There are a few scenarios where you could have questions about a criminal background and child custody. For example, you might personally have a criminal background, and you could worry that it will negatively affect your ability to gain custody of your child. Another scenario is when one parent has a new partner. Their former partner could do a background check on that person and discover they have a criminal record.
A third situation where this is relevant is if two parents are no longer together and one is charged with a crime after their divorce or separation. They could already have a custody agreement in place, but will this change in circumstance negatively affect the parent who’s charged with a crime?
These situations bring the question of how a criminal record affects the ability to get or maintain custody of a child, and the following are things to know with regard to this question.
What’s In the Child’s Best Interest?
Child custody cases can often be highly contentious, and both parents are often making claims against one another.
The goal is, unfortunately, to make one parent appear as if they’re unfit to be a primary custodian.
A damaging allegation that can be made during custody proceedings is that the other parent has participated in criminal activity. This can be easy to prove if a background check is done and there is indeed criminal activity. There are other times when it’s nothing more than an allegation.
Courts can consider the criminal history of one or both parents and any other factor they think could be relevant in determining what’s in the best interest of the child. A criminal history can also impact how the court views the character and morality of the parent.
When considering the best interest of the child, the court has broad discretion. They can look at many other relevant factors aside from the criminal history and character of both parents. The court can consider the relationship between the parents, the relationship between each parent and the child, the current living situation, and whether other siblings are involved.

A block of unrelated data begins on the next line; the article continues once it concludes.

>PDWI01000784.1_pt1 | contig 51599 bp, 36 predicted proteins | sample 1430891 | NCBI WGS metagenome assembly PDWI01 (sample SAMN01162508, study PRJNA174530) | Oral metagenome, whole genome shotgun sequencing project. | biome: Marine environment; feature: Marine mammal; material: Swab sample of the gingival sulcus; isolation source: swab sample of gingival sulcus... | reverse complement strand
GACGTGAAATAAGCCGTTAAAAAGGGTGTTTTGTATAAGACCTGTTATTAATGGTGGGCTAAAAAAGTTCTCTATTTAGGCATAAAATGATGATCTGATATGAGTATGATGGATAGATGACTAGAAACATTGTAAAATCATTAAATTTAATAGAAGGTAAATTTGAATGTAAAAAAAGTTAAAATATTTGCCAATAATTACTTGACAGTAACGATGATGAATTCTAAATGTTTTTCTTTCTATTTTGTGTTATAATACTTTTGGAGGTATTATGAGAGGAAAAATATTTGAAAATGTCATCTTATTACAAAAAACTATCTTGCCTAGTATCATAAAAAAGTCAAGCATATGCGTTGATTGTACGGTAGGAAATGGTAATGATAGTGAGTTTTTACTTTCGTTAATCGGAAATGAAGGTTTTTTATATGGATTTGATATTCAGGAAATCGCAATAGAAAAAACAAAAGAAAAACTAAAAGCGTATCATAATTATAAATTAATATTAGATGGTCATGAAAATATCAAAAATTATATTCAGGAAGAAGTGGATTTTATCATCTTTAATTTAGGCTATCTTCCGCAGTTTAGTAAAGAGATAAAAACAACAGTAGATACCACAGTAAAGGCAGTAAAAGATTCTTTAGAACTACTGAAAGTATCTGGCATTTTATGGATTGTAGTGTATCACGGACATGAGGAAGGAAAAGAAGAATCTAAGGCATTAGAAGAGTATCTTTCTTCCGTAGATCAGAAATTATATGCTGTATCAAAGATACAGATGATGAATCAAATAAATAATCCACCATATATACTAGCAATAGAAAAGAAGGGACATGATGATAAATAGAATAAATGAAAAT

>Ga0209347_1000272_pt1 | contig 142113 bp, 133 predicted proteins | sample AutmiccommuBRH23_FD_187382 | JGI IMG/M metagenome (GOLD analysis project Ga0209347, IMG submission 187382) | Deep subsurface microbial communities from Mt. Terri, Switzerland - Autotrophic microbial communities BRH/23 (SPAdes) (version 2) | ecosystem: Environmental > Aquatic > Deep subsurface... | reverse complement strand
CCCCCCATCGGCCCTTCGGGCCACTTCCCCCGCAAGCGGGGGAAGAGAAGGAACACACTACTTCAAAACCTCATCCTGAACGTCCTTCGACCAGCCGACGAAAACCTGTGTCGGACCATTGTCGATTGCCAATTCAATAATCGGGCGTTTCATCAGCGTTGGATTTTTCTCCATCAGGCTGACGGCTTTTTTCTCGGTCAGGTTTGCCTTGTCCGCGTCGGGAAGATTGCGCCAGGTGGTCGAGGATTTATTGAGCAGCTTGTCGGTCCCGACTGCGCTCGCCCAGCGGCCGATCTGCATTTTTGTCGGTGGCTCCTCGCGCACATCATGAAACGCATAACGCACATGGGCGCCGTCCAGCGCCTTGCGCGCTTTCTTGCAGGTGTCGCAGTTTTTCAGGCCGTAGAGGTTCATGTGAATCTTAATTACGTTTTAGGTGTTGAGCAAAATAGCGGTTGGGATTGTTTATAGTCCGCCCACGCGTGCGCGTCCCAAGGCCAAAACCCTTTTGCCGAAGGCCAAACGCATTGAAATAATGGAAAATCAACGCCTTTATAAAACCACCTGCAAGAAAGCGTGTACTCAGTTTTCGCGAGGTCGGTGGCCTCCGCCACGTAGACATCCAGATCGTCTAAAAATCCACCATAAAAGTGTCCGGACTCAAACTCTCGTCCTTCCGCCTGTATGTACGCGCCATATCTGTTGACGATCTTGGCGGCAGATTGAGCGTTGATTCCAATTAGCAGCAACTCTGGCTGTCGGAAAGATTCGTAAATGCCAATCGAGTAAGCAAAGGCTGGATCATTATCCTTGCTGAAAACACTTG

Specifics of the Criminal History
If a child’s parent has a criminal history, specifics will be considered. For example, the court will consider if the crime was violent, the type of offense and how long ago it was. A court will also consider the sentence the parent received and whether there is a pattern of criminal activity with multiple convictions.
The court would want to know the victim of the crime, if there was one. If the victim was a family member, this could weigh significantly on custody decisions. A judge could put limitations on the custodial and visitation rights of a parent if the crime did involve a family member.
In situations where the criminal conviction is very serious, it can lead to the termination of rights as a parent.
When crimes involve domestic violence or alcohol or drug abuse, the court is probably going to view these as having a direct and negative impact on the ability to parent.
There could be fears about the safety of the child. Drug convictions may lead to drug testing or required rehabilitation programs.
More recent convictions are going to carry more weight in the eyes of a judge. If there’s an old, isolated event, it’s not going to be as impactful on the decision of child custody as one that’s recent or any type of pattern of ongoing criminal behavior.
Charges vs. A Conviction
Something else to think about as far as custody and criminal records is the difference between charges and a conviction.
Being charged with something isn’t the same as being convicted.
If someone is charged with a crime that doesn’t prove they actually committed it. If someone has a charge but not a conviction when they’re in the midst of a child custody case, the defendant’s lawyer can argue that it’s not evidence because there isn’t a conviction.
While generally, a charge doesn’t carry as much weight as a conviction, if it’s a severe charge, it is more relevant to the case.
Finally, domestic violence crimes are especially relevant when deciding on child custody. Many states do have a presumption regarding domestic violence, where the court can assume that it’s not in a child’s best interest for an abusive parent to have custody or visitation. If the violence was against the child, this is especially true.
So can a criminal history affect child custody? In general, yes, with stipulations.